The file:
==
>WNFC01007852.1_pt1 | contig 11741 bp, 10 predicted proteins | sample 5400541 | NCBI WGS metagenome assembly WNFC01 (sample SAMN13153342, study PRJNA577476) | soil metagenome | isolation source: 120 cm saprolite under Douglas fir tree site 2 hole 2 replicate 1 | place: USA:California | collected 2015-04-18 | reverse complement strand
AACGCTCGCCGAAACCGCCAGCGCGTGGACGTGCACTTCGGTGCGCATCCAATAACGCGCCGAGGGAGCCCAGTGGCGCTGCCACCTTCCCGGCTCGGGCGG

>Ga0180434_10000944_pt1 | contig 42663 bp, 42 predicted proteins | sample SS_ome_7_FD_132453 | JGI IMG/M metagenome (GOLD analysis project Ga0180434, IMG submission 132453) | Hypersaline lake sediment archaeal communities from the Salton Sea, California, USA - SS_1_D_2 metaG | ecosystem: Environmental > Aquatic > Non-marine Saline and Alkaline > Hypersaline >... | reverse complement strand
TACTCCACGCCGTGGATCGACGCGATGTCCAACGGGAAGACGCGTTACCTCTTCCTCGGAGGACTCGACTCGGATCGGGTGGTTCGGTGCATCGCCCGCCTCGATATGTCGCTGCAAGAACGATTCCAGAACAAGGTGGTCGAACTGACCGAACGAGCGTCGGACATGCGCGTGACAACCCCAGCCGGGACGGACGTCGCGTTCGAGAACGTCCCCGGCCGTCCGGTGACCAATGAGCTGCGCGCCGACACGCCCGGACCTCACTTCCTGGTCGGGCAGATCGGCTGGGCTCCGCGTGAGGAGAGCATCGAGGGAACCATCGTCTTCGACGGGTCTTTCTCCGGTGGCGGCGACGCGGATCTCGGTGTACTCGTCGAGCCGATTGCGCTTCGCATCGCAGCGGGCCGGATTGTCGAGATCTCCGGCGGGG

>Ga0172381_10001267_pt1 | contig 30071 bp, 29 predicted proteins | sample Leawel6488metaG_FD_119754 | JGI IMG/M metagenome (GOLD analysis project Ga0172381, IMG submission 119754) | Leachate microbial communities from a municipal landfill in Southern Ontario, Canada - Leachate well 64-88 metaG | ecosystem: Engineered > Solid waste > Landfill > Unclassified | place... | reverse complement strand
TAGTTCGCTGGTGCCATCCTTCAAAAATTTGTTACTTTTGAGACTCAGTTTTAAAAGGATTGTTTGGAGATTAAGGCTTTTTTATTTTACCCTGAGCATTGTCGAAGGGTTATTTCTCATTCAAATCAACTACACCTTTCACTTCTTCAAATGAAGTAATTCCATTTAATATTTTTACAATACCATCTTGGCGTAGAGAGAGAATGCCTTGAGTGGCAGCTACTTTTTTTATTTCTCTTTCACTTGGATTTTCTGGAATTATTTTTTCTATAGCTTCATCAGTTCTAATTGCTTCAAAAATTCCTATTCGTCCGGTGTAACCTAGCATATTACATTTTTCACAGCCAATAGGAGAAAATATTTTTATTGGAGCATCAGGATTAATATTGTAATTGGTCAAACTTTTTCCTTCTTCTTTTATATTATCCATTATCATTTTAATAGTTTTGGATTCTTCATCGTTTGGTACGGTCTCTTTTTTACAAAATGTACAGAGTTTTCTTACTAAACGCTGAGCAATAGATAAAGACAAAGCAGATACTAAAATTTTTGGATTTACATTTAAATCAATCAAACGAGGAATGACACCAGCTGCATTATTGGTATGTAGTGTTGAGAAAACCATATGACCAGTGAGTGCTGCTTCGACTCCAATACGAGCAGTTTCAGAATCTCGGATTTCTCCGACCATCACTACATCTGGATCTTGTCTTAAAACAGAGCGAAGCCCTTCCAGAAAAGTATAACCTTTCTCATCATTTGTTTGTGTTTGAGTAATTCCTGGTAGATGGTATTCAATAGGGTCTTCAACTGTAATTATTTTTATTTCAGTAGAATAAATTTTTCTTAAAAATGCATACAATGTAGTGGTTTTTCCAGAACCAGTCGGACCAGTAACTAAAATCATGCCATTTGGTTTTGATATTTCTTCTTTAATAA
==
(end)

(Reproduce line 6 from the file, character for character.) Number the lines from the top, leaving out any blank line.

TAGTTCGCTGGTGCCATCCTTCAAAAATTTGTTACTTTTGAGACTCAGTTTTAAAAGGATTGTTTGGAGATTAAGGCTTTTTTATTTTACCCTGAGCATTGTCGAAGGGTTATTTCTCATTCAAATCAACTACACCTTTCACTTCTTCAAATGAAGTAATTCCATTTAATATTTTTACAATACCATCTTGGCGTAGAGAGAGAATGCCTTGAGTGGCAGCTACTTTTTTTATTTCTCTTTCACTTGGATTTTCTGGAATTATTTTTTCTATAGCTTCATCAGTTCTAATTGCTTCAAAAATTCCTATTCGTCCGGTGTAACCTAGCATATTACATTTTTCACAGCCAATAGGAGAAAATATTTTTATTGGAGCATCAGGATTAATATTGTAATTGGTCAAACTTTTTCCTTCTTCTTTTATATTATCCATTATCATTTTAATAGTTTTGGATTCTTCATCGTTTGGTACGGTCTCTTTTTTACAAAATGTACAGAGTTTTCTTACTAAACGCTGAGCAATAGATAAAGACAAAGCAGATACTAAAATTTTTGGATTTACATTTAAATCAATCAAACGAGGAATGACACCAGCTGCATTATTGGTATGTAGTGTTGAGAAAACCATATGACCAGTGAGTGCTGCTTCGACTCCAATACGAGCAGTTTCAGAATCTCGGATTTCTCCGACCATCACTACATCTGGATCTTGTCTTAAAACAGAGCGAAGCCCTTCCAGAAAAGTATAACCTTTCTCATCATTTGTTTGTGTTTGAGTAATTCCTGGTAGATGGTATTCAATAGGGTCTTCAACTGTAATTATTTTTATTTCAGTAGAATAAATTTTTCTTAAAAATGCATACAATGTAGTGGTTTTTCCAGAACCAGTCGGACCAGTAACTAAAATCATGCCATTTGGTTTTGATATTTCTTCTTTAATAA